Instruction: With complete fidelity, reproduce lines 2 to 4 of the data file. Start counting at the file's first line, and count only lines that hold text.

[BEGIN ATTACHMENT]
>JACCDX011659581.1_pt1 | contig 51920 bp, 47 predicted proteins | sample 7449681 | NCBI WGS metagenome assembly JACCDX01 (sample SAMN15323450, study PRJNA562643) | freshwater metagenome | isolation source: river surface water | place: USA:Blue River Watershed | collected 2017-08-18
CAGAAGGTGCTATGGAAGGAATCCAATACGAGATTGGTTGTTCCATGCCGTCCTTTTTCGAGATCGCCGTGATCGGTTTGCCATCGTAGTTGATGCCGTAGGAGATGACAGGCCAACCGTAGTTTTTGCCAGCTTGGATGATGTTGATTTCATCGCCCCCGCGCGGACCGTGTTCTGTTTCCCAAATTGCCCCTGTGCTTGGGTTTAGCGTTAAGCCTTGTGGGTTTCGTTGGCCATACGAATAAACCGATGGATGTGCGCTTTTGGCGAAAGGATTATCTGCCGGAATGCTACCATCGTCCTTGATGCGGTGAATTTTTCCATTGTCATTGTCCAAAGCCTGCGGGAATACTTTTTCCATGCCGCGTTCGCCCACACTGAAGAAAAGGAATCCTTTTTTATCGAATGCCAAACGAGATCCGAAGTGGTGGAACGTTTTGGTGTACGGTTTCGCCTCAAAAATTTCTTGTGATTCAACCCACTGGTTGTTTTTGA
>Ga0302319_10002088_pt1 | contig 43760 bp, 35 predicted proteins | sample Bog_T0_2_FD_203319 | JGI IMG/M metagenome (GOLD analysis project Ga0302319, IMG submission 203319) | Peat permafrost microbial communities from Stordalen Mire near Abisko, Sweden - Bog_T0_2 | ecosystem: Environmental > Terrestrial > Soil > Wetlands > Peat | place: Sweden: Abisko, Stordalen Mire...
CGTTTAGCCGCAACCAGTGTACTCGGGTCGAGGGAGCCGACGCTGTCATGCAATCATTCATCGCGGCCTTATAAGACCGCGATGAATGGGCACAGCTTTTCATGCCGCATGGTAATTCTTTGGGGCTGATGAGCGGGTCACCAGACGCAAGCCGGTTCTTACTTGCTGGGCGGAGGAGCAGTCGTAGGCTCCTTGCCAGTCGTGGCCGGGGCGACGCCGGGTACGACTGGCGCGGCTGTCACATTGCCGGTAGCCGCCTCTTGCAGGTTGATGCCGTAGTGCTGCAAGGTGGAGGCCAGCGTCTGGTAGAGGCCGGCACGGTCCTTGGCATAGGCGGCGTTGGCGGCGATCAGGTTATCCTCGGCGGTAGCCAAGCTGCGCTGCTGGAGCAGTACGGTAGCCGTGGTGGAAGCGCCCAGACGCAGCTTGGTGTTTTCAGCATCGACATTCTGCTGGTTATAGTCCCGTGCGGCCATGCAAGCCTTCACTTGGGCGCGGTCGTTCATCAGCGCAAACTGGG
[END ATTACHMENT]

CAGAAGGTGCTATGGAAGGAATCCAATACGAGATTGGTTGTTCCATGCCGTCCTTTTTCGAGATCGCCGTGATCGGTTTGCCATCGTAGTTGATGCCGTAGGAGATGACAGGCCAACCGTAGTTTTTGCCAGCTTGGATGATGTTGATTTCATCGCCCCCGCGCGGACCGTGTTCTGTTTCCCAAATTGCCCCTGTGCTTGGGTTTAGCGTTAAGCCTTGTGGGTTTCGTTGGCCATACGAATAAACCGATGGATGTGCGCTTTTGGCGAAAGGATTATCTGCCGGAATGCTACCATCGTCCTTGATGCGGTGAATTTTTCCATTGTCATTGTCCAAAGCCTGCGGGAATACTTTTTCCATGCCGCGTTCGCCCACACTGAAGAAAAGGAATCCTTTTTTATCGAATGCCAAACGAGATCCGAAGTGGTGGAACGTTTTGGTGTACGGTTTCGCCTCAAAAATTTCTTGTGATTCAACCCACTGGTTGTTTTTGA
>Ga0302319_10002088_pt1 | contig 43760 bp, 35 predicted proteins | sample Bog_T0_2_FD_203319 | JGI IMG/M metagenome (GOLD analysis project Ga0302319, IMG submission 203319) | Peat permafrost microbial communities from Stordalen Mire near Abisko, Sweden - Bog_T0_2 | ecosystem: Environmental > Terrestrial > Soil > Wetlands > Peat | place: Sweden: Abisko, Stordalen Mire...
CGTTTAGCCGCAACCAGTGTACTCGGGTCGAGGGAGCCGACGCTGTCATGCAATCATTCATCGCGGCCTTATAAGACCGCGATGAATGGGCACAGCTTTTCATGCCGCATGGTAATTCTTTGGGGCTGATGAGCGGGTCACCAGACGCAAGCCGGTTCTTACTTGCTGGGCGGAGGAGCAGTCGTAGGCTCCTTGCCAGTCGTGGCCGGGGCGACGCCGGGTACGACTGGCGCGGCTGTCACATTGCCGGTAGCCGCCTCTTGCAGGTTGATGCCGTAGTGCTGCAAGGTGGAGGCCAGCGTCTGGTAGAGGCCGGCACGGTCCTTGGCATAGGCGGCGTTGGCGGCGATCAGGTTATCCTCGGCGGTAGCCAAGCTGCGCTGCTGGAGCAGTACGGTAGCCGTGGTGGAAGCGCCCAGACGCAGCTTGGTGTTTTCAGCATCGACATTCTGCTGGTTATAGTCCCGTGCGGCCATGCAAGCCTTCACTTGGGCGCGGTCGTTCATCAGCGCAAACTGGG